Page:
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Miami environmental activist Barbara Lange recalls the first time she laid eyes on George Barley. It was several years ago and the man was holding forth at a meeting of Florida environmentalists, individuals who, to a person, had dedicated a significant amount of their lives to protecting the natural ecosystem. "I walked into this meeting and he was saying, 'What have you guys ever done to save the Everglades?'" Lange recalls with a laugh. "He was saying, 'Tell me what you've all done to save the Everglades. You've been working on this for ten years and what have you done to save the Everglades?' No one could think of anything, of course, and I was thinking, 'This is someone I can relate to.'"
At that Miami meeting of the Everglades Coalition (a group of representatives from various Florida environmental and conservation organizations), Barley introduced the members to his campaign for a statewide referendum that would force the legislature to tax the sugar industry for its Everglades pollution. Lange recounts: "He said, 'I've got this petition and I'm going to change the law!'"
A wealthy Orlando developer, Barley wasn't exactly a neophyte conservationist. In 1983, for example, he had been appointed chairman of the state's first Marine Fisheries Commission, and he had sat on the boards of a number of other state and national conservation committees and groups. But his work on the referendum -- in the end a losing effort -- made him one of the most visible and influential environmental activists in the state. Certainly one of the brashest.
Barley's interest was as personal as it was intense. An Islamorada homeowner and avid fisherman, he had witnessed the rapid decline of Florida Bay. He blamed industry, particularly the sugar cane farms on the south rim of Lake Okeechobee, whose polluted runoff was degrading the fragile ecosystem. "It was a personal tragedy that ignited him and infuriated him," says Nathaniel Reed, a veteran Florida environmentalist and member of the South Florida Water Management District's governing board. "He was infuriated with the standard, quiet Everglades Coalition type. He demanded to know: 'Why haven't you gone to the president? Why haven't you declared a national emergency? Why haven't you done this? Why haven't you done that?' George wasn't invited to a lot of early meetings -- he just came. I rejoiced that we had the bull. The bull had arrived!"
But the raging stopped a month ago when a small plane crashed near Orlando, killing Barley and the pilot. His death has created a discernible vacuum in the Florida environmental movement, and it's unclear how -- or whether -- it will be filled. Two weeks ago, though, Barley's wife Mary officially took control of his campaigns. She assumed her husband's place as head of both the Everglades Foundation, a nonprofit educational organization Barley established in 1993, and the Everglades Trust, its political lobbying arm created this past year. Barley's three daughters from a previous marriage also will join in the effort. "There was no way I could let it drop," Mary Barley says of her husband's work.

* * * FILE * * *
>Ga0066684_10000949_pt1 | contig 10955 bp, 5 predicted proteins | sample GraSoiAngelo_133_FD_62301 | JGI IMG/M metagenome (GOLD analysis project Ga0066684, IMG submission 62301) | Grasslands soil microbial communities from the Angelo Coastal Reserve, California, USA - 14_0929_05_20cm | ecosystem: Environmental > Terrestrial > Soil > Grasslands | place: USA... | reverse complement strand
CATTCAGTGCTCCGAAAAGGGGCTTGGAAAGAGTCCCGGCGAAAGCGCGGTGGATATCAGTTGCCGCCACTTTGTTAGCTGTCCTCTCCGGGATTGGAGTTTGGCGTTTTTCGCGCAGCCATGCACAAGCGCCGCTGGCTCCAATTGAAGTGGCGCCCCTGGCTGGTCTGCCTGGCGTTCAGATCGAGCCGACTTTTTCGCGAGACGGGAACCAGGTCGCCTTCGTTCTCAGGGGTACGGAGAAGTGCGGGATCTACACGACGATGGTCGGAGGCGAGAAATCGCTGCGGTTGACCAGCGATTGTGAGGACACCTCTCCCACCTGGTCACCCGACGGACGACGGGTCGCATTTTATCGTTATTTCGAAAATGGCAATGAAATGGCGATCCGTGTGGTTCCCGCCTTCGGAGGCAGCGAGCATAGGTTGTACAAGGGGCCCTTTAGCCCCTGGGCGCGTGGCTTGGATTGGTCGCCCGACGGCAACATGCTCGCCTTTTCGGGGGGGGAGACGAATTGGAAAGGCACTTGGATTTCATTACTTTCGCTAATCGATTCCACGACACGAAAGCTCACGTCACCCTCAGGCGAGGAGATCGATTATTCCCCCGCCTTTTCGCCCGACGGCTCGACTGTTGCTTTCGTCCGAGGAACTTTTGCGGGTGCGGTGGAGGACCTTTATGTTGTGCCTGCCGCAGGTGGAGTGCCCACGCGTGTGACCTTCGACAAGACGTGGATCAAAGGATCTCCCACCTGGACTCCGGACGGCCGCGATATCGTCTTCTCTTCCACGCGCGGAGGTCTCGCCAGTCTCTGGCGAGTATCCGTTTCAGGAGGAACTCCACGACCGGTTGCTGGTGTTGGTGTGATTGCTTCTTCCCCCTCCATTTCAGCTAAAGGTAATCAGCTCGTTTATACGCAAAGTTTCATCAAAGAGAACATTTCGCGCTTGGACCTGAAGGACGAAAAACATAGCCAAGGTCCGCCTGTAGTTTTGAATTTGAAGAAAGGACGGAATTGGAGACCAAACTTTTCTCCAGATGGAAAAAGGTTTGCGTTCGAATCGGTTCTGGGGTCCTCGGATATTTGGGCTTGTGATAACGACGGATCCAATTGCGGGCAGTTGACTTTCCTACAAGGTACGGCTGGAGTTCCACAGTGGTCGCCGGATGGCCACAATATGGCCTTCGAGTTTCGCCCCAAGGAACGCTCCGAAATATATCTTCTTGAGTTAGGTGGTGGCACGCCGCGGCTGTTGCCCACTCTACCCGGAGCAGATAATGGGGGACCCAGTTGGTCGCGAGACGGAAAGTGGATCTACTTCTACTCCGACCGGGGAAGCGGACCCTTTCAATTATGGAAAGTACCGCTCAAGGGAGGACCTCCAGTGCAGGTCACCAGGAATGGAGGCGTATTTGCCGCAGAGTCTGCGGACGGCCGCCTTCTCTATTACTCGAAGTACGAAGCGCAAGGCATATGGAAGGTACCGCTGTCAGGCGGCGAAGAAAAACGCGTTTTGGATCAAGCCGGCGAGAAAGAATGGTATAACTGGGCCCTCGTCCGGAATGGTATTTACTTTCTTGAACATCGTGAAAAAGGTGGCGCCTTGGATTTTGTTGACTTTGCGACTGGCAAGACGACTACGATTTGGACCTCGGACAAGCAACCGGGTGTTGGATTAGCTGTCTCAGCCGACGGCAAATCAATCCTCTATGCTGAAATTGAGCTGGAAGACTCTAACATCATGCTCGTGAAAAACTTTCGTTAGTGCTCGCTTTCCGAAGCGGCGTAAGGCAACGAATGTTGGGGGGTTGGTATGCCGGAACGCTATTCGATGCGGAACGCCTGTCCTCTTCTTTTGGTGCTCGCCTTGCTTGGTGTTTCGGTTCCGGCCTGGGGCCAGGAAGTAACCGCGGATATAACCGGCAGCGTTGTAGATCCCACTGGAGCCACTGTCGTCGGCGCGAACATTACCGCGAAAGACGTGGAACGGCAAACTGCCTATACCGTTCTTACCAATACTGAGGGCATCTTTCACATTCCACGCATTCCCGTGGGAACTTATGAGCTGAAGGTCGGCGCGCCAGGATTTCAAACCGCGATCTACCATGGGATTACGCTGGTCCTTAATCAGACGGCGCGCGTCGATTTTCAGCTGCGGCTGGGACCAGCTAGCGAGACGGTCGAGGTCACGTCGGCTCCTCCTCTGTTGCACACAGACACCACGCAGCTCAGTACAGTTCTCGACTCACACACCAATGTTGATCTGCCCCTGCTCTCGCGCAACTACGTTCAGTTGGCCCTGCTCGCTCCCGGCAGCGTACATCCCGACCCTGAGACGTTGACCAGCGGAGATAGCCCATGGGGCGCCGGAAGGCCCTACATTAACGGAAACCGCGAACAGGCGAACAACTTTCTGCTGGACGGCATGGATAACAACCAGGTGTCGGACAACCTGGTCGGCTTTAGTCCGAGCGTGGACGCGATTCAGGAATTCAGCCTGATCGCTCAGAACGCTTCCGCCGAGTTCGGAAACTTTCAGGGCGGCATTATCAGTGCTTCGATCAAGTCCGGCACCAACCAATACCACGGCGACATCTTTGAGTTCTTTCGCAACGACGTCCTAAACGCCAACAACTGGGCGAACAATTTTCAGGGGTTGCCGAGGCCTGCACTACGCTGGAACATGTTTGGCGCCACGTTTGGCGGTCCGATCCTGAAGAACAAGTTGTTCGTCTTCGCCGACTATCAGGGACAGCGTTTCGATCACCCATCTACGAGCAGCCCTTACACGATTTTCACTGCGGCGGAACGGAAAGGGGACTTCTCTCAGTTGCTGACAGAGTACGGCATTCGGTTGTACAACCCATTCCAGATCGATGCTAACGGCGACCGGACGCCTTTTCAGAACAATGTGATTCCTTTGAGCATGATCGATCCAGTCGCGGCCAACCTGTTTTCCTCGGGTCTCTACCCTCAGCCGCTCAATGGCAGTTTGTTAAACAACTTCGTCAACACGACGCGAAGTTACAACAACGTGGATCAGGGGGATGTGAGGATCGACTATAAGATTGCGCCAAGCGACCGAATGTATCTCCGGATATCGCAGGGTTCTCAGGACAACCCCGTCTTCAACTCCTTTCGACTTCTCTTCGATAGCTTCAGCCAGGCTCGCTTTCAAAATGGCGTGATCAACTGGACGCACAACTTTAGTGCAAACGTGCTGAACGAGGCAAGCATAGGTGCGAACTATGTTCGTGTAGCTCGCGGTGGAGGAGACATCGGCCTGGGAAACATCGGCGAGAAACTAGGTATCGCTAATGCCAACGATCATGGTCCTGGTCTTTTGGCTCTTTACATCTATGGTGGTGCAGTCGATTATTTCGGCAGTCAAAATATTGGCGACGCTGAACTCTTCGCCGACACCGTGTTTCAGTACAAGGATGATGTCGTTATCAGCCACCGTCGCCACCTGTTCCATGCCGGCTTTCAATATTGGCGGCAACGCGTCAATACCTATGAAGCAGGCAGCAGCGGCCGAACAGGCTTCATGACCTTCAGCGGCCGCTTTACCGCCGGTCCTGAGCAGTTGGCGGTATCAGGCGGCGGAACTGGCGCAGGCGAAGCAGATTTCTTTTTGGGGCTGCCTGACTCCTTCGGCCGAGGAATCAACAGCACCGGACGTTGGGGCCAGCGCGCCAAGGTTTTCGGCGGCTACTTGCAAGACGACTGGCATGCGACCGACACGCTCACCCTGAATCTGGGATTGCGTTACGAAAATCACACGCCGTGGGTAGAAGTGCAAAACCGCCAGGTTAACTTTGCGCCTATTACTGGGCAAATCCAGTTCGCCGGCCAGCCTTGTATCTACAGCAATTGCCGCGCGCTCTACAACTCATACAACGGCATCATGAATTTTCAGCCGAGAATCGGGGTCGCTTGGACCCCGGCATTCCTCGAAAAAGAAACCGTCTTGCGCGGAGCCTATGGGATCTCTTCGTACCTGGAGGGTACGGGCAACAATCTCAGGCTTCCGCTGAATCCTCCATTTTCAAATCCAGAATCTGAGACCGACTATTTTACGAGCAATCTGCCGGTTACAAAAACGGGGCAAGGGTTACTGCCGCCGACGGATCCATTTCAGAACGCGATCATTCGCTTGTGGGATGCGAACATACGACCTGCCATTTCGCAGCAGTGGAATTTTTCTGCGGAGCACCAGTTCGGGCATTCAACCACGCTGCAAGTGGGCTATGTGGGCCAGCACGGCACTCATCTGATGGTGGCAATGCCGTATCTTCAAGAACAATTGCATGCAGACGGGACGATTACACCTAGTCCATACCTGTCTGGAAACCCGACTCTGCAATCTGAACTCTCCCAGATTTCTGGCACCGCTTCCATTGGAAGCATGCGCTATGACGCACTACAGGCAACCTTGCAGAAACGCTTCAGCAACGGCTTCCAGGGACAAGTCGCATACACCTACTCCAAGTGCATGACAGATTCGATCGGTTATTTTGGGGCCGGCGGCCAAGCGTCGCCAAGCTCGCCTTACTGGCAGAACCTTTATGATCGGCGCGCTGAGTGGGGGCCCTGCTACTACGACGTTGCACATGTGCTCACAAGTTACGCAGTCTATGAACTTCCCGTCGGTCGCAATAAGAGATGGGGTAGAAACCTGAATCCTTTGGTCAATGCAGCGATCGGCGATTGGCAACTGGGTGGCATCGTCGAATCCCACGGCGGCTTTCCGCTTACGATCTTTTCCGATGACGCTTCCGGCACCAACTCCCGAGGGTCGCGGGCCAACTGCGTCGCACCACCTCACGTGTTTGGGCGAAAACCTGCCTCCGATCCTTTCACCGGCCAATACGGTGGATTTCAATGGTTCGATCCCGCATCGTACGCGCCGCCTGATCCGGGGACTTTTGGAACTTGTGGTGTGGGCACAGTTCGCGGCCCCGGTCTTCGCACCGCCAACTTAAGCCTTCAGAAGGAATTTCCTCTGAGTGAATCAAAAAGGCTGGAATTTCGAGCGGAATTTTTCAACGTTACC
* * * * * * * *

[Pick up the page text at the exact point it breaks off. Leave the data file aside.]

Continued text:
At the time of his death, Barley, a seventh-generation Floridian, was working tirelessly to eliminate the federal price-support system for sugar growers. He was campaigning "24 hours a day" and was the single most active person fighting that battle, reports Jeff Trammell, a senior vice president of the public relations firm Hill & Knowlton, which was hired by Barley's Everglades Trust to promote his agenda in the business community. Environmentalists and others working closely with Barley say he also was preparing a second ballot measure to tax Big Sugar to help pay for Everglades cleanup. (The first referendum effort, which sought to place a penny tax on every pound of sugar produced in Florida, failed in 1994 when the state supreme court unanimously decided the initiative's language smacked of "political rhetoric.")
While Barley's interest in the environment spanned the length of the state, he also covered a lot of ground in another way: As a developer he had accumulated extensive contacts in Florida's business community and had become politically well connected through his work as a Republican fundraiser. "He could cross over," says his widow, Mary, Barley's companion of 25 years. "Not only was he environmentally sensitive, but we were developers; we own a lot of land and understand how it all connects. Most people tend to be either one or the other."
Once Barley became convinced of the source of Florida Bay's troubles, it didn't take much for him to start creating havoc. Says St. Petersburg lawyer Curt Kiser, a former state senator from Palm Harbor who became close friends with Barley: "He already had the stature, he had the business and political contacts. So he started knocking on doors he'd already been to."
Barley's wealth also gave him extraordinary flexibility in pursuing his battles. (His financial wherewithal was augmented considerably by his close friendship with Paul Tudor Jones, a New York financier who sank nearly one million dollars into Barley's referendum drive.) "George was available to go here and go there at the drop of a hat: Tallahassee, Washington, D.C., Chicago," Kiser adds.